Minnesota Duluth defenseman Scott Perunovich won the Hobey Baker Memorial Award on Saturday night as college hockey’s top player, becoming the Bulldogs’ record sixth recipient.
Perunovich, a junior from Hibbing, Minnesota, who recently signed with the St. Louis Blues, edged North Dakota forward Jordan Kawaguchi and Maine goalie Jeremy Swayman for the award announced on ESPN.
“I’m extremely honored and humbled,” Perunovich said. “Five other Bulldogs have won this prestigious award, so it is just a privilege to join them.”
Perunovich joined Tom Kurvers (1984). Bill Watson (1985), Chris Marinucci (1994), Junior Lessard (2004) and Jack Connolly (2012) in the Bulldogs’ Hobey Baker club.
Perunovich was second in the nation with 34 assists and had six goals in 34 games, becoming the first defenseman to lead the National Collegiate Hockey Association in scoring. He was drafted by the Blues in the second round in 2018.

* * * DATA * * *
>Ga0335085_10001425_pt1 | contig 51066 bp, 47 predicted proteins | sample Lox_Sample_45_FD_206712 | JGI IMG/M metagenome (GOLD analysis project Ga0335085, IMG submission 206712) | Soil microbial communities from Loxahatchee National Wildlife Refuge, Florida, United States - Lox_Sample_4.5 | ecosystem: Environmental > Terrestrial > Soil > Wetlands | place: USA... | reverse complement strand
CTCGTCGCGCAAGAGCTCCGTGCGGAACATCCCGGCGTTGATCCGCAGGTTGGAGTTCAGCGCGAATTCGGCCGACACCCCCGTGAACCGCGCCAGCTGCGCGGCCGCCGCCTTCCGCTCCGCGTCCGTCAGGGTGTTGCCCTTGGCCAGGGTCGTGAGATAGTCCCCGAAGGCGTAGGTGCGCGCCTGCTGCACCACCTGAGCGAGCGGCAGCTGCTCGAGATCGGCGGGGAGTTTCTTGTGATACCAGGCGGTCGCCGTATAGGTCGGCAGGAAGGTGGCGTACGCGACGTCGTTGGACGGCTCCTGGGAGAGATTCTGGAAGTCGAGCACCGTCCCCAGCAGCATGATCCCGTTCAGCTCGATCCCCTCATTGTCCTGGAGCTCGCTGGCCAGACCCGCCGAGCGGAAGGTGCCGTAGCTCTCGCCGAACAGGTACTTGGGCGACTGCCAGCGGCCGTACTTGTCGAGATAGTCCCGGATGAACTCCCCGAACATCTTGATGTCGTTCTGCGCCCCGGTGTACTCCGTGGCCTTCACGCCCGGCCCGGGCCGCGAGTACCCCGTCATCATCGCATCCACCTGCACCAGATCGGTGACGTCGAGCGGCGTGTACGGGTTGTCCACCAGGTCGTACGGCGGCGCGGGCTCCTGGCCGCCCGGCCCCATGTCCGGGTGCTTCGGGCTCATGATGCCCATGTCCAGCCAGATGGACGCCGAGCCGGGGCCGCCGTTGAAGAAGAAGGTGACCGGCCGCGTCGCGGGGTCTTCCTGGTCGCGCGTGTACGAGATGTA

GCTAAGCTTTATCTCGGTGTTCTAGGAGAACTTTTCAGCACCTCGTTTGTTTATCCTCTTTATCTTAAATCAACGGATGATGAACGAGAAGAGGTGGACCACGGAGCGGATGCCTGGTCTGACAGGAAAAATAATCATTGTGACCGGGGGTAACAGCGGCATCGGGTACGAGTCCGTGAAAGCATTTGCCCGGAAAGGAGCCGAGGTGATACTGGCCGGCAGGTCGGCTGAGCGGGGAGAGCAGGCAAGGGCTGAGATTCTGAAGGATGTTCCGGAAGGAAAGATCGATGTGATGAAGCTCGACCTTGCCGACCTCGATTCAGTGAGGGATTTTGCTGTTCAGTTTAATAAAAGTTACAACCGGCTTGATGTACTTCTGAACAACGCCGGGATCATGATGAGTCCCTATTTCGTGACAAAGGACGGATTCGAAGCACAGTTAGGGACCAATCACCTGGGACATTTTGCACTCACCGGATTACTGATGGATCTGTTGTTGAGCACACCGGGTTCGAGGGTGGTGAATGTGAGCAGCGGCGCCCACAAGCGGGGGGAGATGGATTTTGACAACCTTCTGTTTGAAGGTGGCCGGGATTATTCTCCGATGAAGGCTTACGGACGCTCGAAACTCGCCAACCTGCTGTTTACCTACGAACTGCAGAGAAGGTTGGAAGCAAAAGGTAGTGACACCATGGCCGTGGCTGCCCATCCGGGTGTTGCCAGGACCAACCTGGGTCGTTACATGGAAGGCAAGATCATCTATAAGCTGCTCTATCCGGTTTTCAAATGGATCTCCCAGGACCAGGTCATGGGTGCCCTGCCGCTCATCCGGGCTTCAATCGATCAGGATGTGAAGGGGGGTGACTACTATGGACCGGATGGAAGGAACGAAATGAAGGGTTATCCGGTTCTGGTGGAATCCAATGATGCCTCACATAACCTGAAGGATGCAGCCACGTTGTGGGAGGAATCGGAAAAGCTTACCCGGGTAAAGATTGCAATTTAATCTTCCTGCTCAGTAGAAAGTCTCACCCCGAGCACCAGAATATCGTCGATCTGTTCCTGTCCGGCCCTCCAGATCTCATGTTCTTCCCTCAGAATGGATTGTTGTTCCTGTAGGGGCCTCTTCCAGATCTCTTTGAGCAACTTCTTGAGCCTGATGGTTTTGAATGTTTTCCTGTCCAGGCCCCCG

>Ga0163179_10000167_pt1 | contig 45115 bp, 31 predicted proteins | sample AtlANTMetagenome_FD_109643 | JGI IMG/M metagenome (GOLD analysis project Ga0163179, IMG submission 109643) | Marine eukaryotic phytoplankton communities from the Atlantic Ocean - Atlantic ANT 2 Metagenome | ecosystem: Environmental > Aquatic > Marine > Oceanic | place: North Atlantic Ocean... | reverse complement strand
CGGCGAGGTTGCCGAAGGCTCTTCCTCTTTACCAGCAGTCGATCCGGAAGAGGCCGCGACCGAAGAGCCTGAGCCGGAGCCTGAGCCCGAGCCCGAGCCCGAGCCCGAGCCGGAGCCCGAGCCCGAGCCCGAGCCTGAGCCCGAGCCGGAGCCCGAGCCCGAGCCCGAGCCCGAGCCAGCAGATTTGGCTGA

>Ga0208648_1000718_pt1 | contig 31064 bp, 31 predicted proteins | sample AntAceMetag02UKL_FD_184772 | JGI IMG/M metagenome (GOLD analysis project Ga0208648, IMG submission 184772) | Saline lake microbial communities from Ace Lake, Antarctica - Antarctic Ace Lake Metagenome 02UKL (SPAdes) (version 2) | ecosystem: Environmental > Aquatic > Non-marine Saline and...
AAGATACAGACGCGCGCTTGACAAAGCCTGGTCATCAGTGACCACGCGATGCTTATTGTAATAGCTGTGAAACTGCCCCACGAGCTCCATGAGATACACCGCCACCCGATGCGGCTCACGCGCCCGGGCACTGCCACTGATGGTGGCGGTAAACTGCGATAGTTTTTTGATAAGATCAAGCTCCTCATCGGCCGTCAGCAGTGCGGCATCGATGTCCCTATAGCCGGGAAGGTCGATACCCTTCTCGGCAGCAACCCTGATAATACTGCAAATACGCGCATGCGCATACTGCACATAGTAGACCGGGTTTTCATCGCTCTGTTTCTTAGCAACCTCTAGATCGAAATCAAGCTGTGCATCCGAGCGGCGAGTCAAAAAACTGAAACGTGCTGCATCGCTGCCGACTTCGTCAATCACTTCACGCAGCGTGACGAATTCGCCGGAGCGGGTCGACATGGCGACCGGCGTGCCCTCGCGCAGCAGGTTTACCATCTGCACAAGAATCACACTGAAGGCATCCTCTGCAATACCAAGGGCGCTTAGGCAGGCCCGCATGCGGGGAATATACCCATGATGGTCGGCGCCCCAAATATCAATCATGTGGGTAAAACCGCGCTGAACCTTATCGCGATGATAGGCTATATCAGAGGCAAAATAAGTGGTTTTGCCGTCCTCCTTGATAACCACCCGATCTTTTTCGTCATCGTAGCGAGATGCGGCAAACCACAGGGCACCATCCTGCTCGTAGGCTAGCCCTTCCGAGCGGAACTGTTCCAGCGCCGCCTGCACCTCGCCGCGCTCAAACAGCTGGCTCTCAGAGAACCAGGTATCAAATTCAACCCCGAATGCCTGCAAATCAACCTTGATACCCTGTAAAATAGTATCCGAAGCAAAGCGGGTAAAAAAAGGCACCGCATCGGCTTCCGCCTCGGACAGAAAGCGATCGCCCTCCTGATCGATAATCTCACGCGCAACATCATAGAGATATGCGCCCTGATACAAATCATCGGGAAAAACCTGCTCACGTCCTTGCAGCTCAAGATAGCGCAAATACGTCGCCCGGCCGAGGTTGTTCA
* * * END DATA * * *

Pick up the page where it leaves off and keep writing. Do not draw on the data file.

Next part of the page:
“He is a difference-maker, that’s for sure,” Bulldogs coach Scott Sandelin said. “He’s the type of impact player who can take control of a game. He’s had a tremendous season —- and a tremendous three-year career here — and is certainly deserving of this award.”
The season was canceled March 12 because of the coronavirus pandemic. The award announcement was originally set for Friday night on the eve of the NCAA championship game in Detroit, where Perunovich and the Bulldogs hoped to play for a third straight title.
The undrafted Kawaguchi had 15 goals and 30 assists in 33 games. He’s returning to North Dakota for his senior season
Swayman was 18-11-5 with a 2.07 goals-against average and .939 save percentage. He recently signed with the Boston Bruins.
The award is named in honor of Baker, the former Princeton hockey and football star who was World War I fighter pilot. He was killed in a plane crash in France after he was scheduled to return home.